Christianity is more than a doctrine. It is Christ Himself, living in those whom He has united to Himself in one Mystical Body. It is the mystery by which the Incarnation of the Word of God continues and extends itself throughout the history of the world, reaching into the souls and lives of all men, until the final completion of God’s plan. Christianity is the “re-establishment of all things in Christ.” (Ephesians 1:10)
Thomas Merton – The Living Bread [ix]
Mentoring as Cure of Souls
Down deep, men and women began/begin to feel a yearning to be connected with others in a way that didn’t rely on a cable, keyboard, or cell tower.
The September 2005 special edition of Newsweek’s “Spirituality in America” sums up our spiritual hunger very well: “Today, then, the real spiritual quest is not to put another conservative on the Supreme Court, or to get creation science into the schools. If you experience God directly, your faith is not going to hinge on whether natural selection could have produced the flagellum of a bacterium. If you feel God within you, then the important question is settled; the rest is details.” Again… David Stoddard.
A Christianity which is not basically mystical must become either a political ideology or a mindless fundamentalism. Watts, Alan W.. Behold the Spirit: A Study in the Necessity of Mystical Religion.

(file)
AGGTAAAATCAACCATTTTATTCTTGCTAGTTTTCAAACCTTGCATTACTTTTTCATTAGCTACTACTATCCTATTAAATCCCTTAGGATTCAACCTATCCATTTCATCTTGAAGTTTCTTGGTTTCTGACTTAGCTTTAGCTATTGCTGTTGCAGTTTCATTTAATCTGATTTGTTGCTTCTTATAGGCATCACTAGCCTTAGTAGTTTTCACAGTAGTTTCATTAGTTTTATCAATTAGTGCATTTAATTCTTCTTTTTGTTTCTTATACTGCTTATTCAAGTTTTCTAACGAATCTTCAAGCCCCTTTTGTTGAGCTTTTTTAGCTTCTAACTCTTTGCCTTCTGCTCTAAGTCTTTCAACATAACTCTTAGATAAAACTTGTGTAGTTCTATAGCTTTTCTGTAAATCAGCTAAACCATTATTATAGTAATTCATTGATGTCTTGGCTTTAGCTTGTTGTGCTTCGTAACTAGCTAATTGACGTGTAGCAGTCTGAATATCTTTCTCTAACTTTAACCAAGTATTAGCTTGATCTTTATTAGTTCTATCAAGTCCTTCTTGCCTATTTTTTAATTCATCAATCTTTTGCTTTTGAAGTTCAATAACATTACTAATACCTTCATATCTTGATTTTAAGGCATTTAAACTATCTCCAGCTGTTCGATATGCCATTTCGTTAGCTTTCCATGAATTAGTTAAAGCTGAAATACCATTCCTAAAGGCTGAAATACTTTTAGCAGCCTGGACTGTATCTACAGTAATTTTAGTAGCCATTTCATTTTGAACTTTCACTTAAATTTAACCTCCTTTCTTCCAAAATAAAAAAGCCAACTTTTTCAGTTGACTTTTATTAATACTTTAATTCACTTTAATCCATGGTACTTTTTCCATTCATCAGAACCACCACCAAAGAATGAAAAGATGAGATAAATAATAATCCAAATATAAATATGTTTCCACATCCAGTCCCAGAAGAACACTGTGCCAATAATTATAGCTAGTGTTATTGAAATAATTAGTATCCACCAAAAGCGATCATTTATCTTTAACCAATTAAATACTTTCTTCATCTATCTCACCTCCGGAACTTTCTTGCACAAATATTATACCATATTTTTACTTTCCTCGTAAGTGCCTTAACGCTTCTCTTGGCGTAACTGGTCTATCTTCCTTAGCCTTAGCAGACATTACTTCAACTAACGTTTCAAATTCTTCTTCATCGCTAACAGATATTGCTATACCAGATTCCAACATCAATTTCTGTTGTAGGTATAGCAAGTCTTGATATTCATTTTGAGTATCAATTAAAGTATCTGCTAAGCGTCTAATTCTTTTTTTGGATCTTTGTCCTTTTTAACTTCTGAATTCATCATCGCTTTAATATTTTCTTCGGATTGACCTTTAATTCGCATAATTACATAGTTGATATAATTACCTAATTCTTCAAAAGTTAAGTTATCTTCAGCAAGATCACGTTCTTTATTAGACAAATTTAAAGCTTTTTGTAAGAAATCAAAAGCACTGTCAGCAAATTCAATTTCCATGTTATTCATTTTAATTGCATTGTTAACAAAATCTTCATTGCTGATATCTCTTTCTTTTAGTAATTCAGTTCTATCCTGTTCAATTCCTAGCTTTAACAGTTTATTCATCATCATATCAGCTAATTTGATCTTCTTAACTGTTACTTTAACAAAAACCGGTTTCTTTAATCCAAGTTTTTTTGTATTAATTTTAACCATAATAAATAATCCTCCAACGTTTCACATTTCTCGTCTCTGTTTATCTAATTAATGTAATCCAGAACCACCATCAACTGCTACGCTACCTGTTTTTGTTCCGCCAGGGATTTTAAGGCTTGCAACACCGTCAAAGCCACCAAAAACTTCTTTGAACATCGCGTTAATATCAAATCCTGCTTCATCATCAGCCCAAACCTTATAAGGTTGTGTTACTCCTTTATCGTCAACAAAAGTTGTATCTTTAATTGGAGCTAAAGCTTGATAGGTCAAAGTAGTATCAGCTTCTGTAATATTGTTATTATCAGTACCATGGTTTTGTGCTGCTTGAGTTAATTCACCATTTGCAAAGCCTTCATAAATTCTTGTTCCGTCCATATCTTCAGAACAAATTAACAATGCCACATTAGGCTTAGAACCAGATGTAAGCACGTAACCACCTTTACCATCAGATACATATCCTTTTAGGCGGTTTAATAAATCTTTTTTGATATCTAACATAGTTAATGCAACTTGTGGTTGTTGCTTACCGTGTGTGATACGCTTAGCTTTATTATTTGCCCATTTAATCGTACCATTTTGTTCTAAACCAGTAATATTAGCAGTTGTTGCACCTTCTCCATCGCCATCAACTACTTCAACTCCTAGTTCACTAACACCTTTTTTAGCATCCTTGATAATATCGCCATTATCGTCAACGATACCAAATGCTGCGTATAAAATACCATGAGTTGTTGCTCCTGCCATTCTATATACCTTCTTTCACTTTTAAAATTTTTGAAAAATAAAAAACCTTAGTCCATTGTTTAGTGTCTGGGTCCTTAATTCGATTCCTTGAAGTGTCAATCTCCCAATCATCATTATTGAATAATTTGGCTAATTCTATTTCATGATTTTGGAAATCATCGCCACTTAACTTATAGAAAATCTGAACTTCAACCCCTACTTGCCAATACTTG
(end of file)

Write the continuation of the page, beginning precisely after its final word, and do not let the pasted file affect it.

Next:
This is exactly the situation in the second decade of the 21th Century. On the left the Church is political ideology and the right is brain dead fundamentalism. Betwixt and between these camps of true believers lies the company of the beleaguered.
Many do not know that before he was a Buddhist Master, Alan was Father Watts, Episcopal chaplain at Northwestern University, Evanston, Ill. The following long quote is from Behold the Spirit, a work that I consider a classic. His critique of the present condition of the Christian Church in America was made in 1947. The man was a prophet. Perhaps if anyone had listened he might well remained a Christian.
Fr. Watts continues, “Naturally, institutional Christianity will, in its present form, continue to supply the demand which remains for a monarchical religion. But a considerable number of ministers and even congregations—not to mention millions of reasonably intelligent young people—realize that churches must “put up or shut up,” and that the chief business of religious facilities and assemblies is to provide a social milieu for religious experience. This is no mere matter of changing the externals—of having rock bands instead of organs and Kyrie eleison set to jazz, nor even of turning churches into social service centers with the idea that t*his would be practicing Christianity seven days a week instead of just talking it on Sundays. Continue reading